The theater tried to fool itself -- and its pubic -- that going to the movies was still an important event in people's lives. Something out of the ordinary. It succeeds. Walking into it is like crossing a time portal back to a time when movie theaters still had a raised balcony, there were hundreds of seats and there is red carpeting and gold trim in the entrance.

Cliche as it may sound, you don't need to see a movie to come to this theater. It is its own spectacle.

Coliseum Cinemas

If you need a reason to visit Washington Heights, or even the uniformly residential Upper Manhattan, this theater is it. When the Coliseum Theater opened in 1920, it was the third largest theater in the United States -- a stunning, modern 3,500 seater that was under the management of RKO (the Hollywood company behind countless sci-fi movies from the 1950s onwards as well as Citizen Kane). It used to be the place in which to see shows -- the Marx Brothers, Eddie Cantor, W.C. Fields... Any comedian that ever made it to history used to act in it.

After that it has struggled for survival with moving insistence. It has endured all types of transformations: It was made into a triplex in the 180s after slowly agonizing due to audience deficiency; it was turned into a duplex; its beautiful ornate ceiling was removed; it welcomed retail stores inside; it has been put of business and again; and it has been a quad.

It was finally closed in 2002. It only lasted two years that way. In 2004, the New Coliseum Theater triumphantly opened. And then, to much less fanfare, its name was changed to Coliseum Cinemas.

Times change. Those who change with them survive.

Lafayette Theatre

Lafayette Theatre

When architect Eugene DeRosa was comissioned to design a theater to be located in downtown New York, he decided to explore his French and Italian Renaissance influences and then mix them with a "Beaux Art" style. It was, presumably, the last time the Lafayette Theater looked back. Ever since then it has been mutating to adapt to the times.

When his work opened in 1924, it became one of the most profitable constructions in New York. It was a staple of entertainment. It was one of the few theaters taht kept growing in its prime. In 1927, opera boxes were installed. It was among the first theaters to embrace talkies as people would call movies with sound. In the 1930s it welcomed an air-cooling system.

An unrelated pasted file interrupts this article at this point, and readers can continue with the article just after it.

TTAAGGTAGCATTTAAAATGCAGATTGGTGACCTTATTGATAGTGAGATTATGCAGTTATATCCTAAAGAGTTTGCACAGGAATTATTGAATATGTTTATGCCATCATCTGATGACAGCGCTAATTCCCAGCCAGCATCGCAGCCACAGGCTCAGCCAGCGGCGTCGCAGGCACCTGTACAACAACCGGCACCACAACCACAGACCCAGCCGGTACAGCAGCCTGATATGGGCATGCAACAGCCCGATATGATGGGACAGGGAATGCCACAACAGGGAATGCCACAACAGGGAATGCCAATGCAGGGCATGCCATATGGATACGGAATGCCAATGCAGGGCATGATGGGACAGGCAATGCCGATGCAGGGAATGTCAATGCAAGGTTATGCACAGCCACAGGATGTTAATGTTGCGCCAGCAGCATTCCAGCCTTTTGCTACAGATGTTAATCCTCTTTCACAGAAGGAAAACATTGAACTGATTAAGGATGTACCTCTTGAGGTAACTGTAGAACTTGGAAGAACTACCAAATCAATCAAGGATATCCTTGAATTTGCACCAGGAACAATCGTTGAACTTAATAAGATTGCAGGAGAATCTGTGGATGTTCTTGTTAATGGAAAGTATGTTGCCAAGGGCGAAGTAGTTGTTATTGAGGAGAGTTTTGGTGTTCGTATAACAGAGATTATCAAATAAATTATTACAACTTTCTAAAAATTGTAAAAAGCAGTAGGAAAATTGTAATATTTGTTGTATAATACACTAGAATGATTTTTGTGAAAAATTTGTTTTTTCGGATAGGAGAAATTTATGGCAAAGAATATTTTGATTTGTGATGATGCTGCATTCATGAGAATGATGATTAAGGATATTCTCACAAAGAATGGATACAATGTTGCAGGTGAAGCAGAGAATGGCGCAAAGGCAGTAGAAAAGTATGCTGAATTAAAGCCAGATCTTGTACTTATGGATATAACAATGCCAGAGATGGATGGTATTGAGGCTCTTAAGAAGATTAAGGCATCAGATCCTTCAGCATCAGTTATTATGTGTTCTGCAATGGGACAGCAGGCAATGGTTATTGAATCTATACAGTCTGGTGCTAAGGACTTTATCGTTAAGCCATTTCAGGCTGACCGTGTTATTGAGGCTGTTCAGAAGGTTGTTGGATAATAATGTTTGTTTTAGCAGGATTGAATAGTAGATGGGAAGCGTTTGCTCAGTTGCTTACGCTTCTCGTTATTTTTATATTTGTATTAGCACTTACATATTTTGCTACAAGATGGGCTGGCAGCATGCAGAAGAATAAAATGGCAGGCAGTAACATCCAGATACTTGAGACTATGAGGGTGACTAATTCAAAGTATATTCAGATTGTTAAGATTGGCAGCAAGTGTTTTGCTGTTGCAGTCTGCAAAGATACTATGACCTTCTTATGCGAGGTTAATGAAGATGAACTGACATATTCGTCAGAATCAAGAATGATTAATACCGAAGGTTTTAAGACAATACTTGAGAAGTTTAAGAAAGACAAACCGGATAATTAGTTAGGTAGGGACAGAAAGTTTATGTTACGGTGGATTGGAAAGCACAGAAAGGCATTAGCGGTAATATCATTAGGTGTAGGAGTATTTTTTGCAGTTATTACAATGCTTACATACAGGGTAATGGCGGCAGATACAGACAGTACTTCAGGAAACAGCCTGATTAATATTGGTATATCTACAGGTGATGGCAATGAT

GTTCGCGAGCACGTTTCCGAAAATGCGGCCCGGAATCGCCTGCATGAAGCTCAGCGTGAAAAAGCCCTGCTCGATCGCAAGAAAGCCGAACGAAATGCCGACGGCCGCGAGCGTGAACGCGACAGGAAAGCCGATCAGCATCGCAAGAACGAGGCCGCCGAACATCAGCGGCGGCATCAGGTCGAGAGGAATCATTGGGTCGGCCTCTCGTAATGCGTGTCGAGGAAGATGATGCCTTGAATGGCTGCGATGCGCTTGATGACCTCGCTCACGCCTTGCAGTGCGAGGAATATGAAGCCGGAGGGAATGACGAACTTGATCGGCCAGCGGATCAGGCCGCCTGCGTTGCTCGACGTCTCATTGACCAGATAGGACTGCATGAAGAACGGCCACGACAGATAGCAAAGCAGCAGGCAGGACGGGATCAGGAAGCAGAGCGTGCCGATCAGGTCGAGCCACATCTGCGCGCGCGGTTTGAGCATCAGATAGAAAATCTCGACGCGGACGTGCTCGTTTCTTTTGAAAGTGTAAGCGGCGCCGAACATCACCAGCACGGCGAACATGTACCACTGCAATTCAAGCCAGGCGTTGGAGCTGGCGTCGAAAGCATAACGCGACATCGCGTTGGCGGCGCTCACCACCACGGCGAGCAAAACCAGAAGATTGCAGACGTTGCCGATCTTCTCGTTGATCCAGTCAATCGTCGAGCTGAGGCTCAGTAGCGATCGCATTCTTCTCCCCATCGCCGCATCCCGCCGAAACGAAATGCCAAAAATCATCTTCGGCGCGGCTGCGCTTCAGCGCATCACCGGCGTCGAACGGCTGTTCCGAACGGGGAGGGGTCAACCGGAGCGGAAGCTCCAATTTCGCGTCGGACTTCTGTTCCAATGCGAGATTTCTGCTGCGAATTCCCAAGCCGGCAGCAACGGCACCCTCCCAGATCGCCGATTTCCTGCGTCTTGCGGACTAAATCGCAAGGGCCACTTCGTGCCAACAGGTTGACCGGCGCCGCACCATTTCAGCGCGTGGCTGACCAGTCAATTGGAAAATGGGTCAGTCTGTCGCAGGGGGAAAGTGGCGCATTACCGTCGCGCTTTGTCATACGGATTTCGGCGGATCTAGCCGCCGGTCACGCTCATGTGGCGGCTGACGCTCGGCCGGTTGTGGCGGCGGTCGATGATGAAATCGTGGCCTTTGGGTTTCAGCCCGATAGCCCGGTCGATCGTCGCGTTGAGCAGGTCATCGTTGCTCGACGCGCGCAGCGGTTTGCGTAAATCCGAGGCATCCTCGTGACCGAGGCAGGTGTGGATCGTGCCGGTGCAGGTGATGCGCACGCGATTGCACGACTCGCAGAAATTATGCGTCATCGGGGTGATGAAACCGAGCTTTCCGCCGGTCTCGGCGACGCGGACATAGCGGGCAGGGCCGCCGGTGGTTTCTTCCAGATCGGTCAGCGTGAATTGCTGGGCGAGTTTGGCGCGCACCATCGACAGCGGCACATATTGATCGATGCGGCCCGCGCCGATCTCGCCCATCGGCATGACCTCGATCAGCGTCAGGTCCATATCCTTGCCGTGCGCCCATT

When the television debacle began, it frantically began to embrace change it all directions -- CinemaScope, stereo sound, 3-D (which, in 1953, was stil far from its Avatar quality), widescreen... It was no small effort, but it garnered no smalled results -- movies seen at the Lafayette Theater were called "The Miracle You See Without Glasses!".

This process faded towards the 1960s. New York city was losing its glamor, people were moving to the suburbs and, again, television was more much more affordable and innovative. The Lafayette theater fell into decay, although this also translates into "it was left alone during the movie theater massacre of those years, where fantastic, ginormous screens were divided into several smaller ones."

In the late 1990s, when the most of its fellow palace theaters were under renovation or re-opening, the Lafayette was deep into disrepar. And then a man bought it. His name was Robert Benmosche and he was the chairman of MetLife insurance. He somehow saw potential in the decaying theater. He must have been a very romantic man. He ordered immediate repairs to the roof and exterior. It didn't stop there. The whole interior was refurbished 1930s style. It's almost as if the theater, ever eager to keep up with the times, was traveling back to its old splendor.